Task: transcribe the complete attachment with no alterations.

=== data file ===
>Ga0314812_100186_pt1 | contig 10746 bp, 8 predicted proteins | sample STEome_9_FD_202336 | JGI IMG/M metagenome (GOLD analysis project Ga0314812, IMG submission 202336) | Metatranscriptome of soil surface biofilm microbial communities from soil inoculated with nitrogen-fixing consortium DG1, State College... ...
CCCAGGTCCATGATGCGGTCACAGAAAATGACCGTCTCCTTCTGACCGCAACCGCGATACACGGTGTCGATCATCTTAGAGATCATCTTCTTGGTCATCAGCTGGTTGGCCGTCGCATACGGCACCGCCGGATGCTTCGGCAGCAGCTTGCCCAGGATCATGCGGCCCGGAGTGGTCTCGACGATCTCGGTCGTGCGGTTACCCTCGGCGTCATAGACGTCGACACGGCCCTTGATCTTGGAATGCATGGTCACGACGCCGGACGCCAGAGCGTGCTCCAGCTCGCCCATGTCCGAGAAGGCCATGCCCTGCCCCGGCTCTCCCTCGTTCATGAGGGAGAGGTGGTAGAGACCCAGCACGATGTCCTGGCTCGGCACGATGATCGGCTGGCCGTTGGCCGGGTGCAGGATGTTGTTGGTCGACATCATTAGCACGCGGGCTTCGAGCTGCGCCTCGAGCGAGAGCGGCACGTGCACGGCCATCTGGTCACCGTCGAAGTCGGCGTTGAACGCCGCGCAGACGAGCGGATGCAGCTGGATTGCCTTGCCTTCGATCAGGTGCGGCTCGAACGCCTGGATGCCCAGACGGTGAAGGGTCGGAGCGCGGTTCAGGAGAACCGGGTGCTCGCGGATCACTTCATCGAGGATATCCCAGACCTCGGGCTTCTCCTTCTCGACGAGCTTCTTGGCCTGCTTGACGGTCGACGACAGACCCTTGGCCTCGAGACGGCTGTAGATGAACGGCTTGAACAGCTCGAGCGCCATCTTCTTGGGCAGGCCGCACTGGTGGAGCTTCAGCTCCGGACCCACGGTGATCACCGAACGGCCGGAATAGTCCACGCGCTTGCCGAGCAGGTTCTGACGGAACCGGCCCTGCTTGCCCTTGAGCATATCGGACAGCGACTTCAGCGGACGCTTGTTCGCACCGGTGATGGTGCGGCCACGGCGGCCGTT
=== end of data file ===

>Ga0314812_100186_pt1 | contig 10746 bp, 8 predicted proteins | sample STEome_9_FD_202336 | JGI IMG/M metagenome (GOLD analysis project Ga0314812, IMG submission 202336) | Metatranscriptome of soil surface biofilm microbial communities from soil inoculated with nitrogen-fixing consortium DG1, State College... ...
CCCAGGTCCATGATGCGGTCACAGAAAATGACCGTCTCCTTCTGACCGCAACCGCGATACACGGTGTCGATCATCTTAGAGATCATCTTCTTGGTCATCAGCTGGTTGGCCGTCGCATACGGCACCGCCGGATGCTTCGGCAGCAGCTTGCCCAGGATCATGCGGCCCGGAGTGGTCTCGACGATCTCGGTCGTGCGGTTACCCTCGGCGTCATAGACGTCGACACGGCCCTTGATCTTGGAATGCATGGTCACGACGCCGGACGCCAGAGCGTGCTCCAGCTCGCCCATGTCCGAGAAGGCCATGCCCTGCCCCGGCTCTCCCTCGTTCATGAGGGAGAGGTGGTAGAGACCCAGCACGATGTCCTGGCTCGGCACGATGATCGGCTGGCCGTTGGCCGGGTGCAGGATGTTGTTGGTCGACATCATTAGCACGCGGGCTTCGAGCTGCGCCTCGAGCGAGAGCGGCACGTGCACGGCCATCTGGTCACCGTCGAAGTCGGCGTTGAACGCCGCGCAGACGAGCGGATGCAGCTGGATTGCCTTGCCTTCGATCAGGTGCGGCTCGAACGCCTGGATGCCCAGACGGTGAAGGGTCGGAGCGCGGTTCAGGAGAACCGGGTGCTCGCGGATCACTTCATCGAGGATATCCCAGACCTCGGGCTTCTCCTTCTCGACGAGCTTCTTGGCCTGCTTGACGGTCGACGACAGACCCTTGGCCTCGAGACGGCTGTAGATGAACGGCTTGAACAGCTCGAGCGCCATCTTCTTGGGCAGGCCGCACTGGTGGAGCTTCAGCTCCGGACCCACGGTGATCACCGAACGGCCGGAATAGTCCACGCGCTTGCCGAGCAGGTTCTGACGGAACCGGCCCTGCTTGCCCTTGAGCATATCGGACAGCGACTTCAGCGGACGCTTGTTCGCACCGGTGATGGTGCGGCCACGGCGGCCGTT